They didn't just repeat old ideas from First Things First. Instead, they injected a lot of new ideas and useful wisdoms about life into the book. Very unlike Stephen R. Covey, who is very idle in using new materials and new ideas in his so called new books. He is just so repetitive and wordy sometimes that readers can be turned off by his lack of inventiveness in terms of both form and substance in his new books.
Of course, Life Matters also has its weaknesses . It deals with Work, Family, Time, Money, and Wisdom Literature on Life Balancing. But it didn't mention the word, Health in the book even once, or didn't even mention the importance of Spirituality, by which both are essential elements in human life.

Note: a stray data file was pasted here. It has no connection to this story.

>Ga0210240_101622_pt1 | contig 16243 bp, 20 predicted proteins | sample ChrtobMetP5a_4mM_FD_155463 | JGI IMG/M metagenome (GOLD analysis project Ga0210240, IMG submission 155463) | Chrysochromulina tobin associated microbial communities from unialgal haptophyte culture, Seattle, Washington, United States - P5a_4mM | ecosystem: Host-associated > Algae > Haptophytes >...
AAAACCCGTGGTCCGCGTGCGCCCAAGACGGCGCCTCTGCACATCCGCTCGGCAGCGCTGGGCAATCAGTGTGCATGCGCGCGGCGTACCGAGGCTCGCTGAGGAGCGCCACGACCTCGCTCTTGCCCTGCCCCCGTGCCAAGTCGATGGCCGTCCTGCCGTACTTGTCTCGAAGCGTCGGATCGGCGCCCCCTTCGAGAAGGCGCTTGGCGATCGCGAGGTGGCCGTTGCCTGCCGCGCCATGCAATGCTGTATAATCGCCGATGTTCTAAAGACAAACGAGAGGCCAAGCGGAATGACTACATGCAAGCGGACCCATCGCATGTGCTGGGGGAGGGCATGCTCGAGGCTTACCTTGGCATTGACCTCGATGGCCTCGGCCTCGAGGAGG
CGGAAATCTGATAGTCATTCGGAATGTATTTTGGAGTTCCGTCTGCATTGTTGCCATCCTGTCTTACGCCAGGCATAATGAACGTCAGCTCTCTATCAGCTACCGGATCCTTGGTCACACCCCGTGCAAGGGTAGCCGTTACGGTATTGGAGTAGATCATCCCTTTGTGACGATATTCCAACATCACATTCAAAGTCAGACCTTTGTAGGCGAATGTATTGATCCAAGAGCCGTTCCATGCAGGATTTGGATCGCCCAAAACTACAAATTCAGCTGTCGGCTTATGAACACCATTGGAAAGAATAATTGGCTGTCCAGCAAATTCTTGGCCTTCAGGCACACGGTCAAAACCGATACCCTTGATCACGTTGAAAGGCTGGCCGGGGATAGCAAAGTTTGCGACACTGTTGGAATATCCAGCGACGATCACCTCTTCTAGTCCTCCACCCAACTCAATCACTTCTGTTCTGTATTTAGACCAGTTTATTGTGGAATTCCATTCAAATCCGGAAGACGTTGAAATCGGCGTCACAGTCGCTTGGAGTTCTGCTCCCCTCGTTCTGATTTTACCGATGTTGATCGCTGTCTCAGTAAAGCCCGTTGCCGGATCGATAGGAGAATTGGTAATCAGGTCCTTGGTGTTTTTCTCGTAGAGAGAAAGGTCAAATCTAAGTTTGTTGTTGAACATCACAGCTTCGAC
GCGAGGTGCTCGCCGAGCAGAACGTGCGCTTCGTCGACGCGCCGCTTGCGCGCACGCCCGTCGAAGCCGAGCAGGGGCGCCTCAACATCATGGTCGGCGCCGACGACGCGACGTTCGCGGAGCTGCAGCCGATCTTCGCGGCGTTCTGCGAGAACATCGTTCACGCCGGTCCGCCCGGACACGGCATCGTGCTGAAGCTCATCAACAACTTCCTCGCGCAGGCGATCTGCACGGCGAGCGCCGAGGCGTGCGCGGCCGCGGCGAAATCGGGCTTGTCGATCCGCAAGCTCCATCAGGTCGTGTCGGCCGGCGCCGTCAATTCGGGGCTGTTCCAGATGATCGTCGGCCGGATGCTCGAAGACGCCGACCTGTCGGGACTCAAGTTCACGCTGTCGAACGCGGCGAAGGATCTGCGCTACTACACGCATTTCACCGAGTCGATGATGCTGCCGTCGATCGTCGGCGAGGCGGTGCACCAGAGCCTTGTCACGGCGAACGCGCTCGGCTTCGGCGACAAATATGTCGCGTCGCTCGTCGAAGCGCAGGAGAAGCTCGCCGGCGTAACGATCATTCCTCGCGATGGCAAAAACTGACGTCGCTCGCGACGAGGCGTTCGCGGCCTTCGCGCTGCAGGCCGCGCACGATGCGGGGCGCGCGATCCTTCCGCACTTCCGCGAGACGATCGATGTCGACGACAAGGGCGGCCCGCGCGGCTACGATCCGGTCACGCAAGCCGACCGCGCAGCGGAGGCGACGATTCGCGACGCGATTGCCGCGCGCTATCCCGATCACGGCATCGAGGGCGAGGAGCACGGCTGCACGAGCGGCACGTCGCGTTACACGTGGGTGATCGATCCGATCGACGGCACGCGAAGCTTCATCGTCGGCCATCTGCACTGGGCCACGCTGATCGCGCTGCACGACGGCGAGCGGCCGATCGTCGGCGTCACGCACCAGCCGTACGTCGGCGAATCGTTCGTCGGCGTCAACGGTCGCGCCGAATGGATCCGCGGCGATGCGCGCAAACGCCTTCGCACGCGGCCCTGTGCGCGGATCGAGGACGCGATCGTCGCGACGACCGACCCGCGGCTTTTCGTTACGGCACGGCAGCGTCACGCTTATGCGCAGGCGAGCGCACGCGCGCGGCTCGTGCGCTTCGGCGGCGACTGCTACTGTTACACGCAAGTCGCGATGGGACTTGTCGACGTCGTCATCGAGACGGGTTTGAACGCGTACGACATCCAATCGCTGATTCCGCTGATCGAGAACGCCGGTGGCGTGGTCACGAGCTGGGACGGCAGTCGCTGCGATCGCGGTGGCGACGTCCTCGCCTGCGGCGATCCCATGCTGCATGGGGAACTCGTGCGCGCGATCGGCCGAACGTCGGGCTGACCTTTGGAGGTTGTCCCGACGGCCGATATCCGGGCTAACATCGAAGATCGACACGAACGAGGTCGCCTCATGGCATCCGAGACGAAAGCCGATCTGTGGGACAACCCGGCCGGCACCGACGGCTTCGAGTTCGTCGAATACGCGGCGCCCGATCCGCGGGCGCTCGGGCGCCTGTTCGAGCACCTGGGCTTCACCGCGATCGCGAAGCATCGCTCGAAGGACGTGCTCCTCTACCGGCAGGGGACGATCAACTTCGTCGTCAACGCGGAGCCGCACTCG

Since health is wealth, there will be no Work, Family, Time, Money, Wisdom, or Spirituality, when people fail to prioritize Health in their life.
In an overall sense, this is a great book that I cannot put down. If more personal development books can be written with Life Matter's type of quality, the readers will benefit-- the society will ultimately be benefited.
My sincere thanks and salute to the authors! This book will be a Mega best-seller, just like 7 Habits or First Things First...
Just wait and see!
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More About the Author

A. Roger Merrill and Rebecca Merrill are the authors of the bestselling First Things First. Roger is the vice president and co-founder of the prestigious Franklin Cove Company. He writes, consults, and teaches leadership worldwide. The Merrills live in Salt Lake City, Utah.